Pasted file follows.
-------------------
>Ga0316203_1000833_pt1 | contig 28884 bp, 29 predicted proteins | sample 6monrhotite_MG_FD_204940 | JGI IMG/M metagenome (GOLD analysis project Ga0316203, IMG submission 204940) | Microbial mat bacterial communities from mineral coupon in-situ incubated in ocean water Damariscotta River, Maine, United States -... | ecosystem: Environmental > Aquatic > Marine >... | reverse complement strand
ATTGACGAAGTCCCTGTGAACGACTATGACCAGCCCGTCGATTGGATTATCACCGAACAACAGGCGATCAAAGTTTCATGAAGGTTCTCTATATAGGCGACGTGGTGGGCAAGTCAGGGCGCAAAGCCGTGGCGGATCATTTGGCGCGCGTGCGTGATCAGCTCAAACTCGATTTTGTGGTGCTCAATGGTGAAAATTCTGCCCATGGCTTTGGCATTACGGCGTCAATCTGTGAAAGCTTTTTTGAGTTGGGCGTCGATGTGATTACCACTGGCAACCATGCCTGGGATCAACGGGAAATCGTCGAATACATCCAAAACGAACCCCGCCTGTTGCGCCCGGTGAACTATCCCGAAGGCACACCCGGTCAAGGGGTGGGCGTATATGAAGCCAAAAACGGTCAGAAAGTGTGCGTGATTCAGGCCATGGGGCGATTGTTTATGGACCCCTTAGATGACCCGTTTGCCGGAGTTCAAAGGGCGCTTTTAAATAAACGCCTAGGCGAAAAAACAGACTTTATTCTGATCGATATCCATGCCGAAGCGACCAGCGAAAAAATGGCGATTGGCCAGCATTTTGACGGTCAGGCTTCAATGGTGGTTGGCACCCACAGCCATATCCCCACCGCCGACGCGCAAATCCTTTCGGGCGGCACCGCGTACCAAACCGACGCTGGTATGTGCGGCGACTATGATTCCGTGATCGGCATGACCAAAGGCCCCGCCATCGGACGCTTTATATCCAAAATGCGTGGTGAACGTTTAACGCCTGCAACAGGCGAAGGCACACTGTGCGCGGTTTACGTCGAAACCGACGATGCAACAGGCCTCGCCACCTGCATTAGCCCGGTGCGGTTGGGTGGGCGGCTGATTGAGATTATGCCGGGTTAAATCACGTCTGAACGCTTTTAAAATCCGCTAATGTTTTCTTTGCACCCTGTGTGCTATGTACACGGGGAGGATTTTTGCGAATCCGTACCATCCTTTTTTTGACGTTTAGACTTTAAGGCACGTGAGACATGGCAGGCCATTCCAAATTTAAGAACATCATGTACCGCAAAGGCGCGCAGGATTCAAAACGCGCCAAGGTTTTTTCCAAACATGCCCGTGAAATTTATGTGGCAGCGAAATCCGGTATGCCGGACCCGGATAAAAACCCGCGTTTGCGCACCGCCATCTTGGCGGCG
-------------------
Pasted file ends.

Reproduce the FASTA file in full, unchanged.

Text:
>Ga0316203_1000833_pt1 | contig 28884 bp, 29 predicted proteins | sample 6monrhotite_MG_FD_204940 | JGI IMG/M metagenome (GOLD analysis project Ga0316203, IMG submission 204940) | Microbial mat bacterial communities from mineral coupon in-situ incubated in ocean water Damariscotta River, Maine, United States -... | ecosystem: Environmental > Aquatic > Marine >... | reverse complement strand
ATTGACGAAGTCCCTGTGAACGACTATGACCAGCCCGTCGATTGGATTATCACCGAACAACAGGCGATCAAAGTTTCATGAAGGTTCTCTATATAGGCGACGTGGTGGGCAAGTCAGGGCGCAAAGCCGTGGCGGATCATTTGGCGCGCGTGCGTGATCAGCTCAAACTCGATTTTGTGGTGCTCAATGGTGAAAATTCTGCCCATGGCTTTGGCATTACGGCGTCAATCTGTGAAAGCTTTTTTGAGTTGGGCGTCGATGTGATTACCACTGGCAACCATGCCTGGGATCAACGGGAAATCGTCGAATACATCCAAAACGAACCCCGCCTGTTGCGCCCGGTGAACTATCCCGAAGGCACACCCGGTCAAGGGGTGGGCGTATATGAAGCCAAAAACGGTCAGAAAGTGTGCGTGATTCAGGCCATGGGGCGATTGTTTATGGACCCCTTAGATGACCCGTTTGCCGGAGTTCAAAGGGCGCTTTTAAATAAACGCCTAGGCGAAAAAACAGACTTTATTCTGATCGATATCCATGCCGAAGCGACCAGCGAAAAAATGGCGATTGGCCAGCATTTTGACGGTCAGGCTTCAATGGTGGTTGGCACCCACAGCCATATCCCCACCGCCGACGCGCAAATCCTTTCGGGCGGCACCGCGTACCAAACCGACGCTGGTATGTGCGGCGACTATGATTCCGTGATCGGCATGACCAAAGGCCCCGCCATCGGACGCTTTATATCCAAAATGCGTGGTGAACGTTTAACGCCTGCAACAGGCGAAGGCACACTGTGCGCGGTTTACGTCGAAACCGACGATGCAACAGGCCTCGCCACCTGCATTAGCCCGGTGCGGTTGGGTGGGCGGCTGATTGAGATTATGCCGGGTTAAATCACGTCTGAACGCTTTTAAAATCCGCTAATGTTTTCTTTGCACCCTGTGTGCTATGTACACGGGGAGGATTTTTGCGAATCCGTACCATCCTTTTTTTGACGTTTAGACTTTAAGGCACGTGAGACATGGCAGGCCATTCCAAATTTAAGAACATCATGTACCGCAAAGGCGCGCAGGATTCAAAACGCGCCAAGGTTTTTTCCAAACATGCCCGTGAAATTTATGTGGCAGCGAAATCCGGTATGCCGGACCCGGATAAAAACCCGCGTTTGCGCACCGCCATCTTGGCGGCG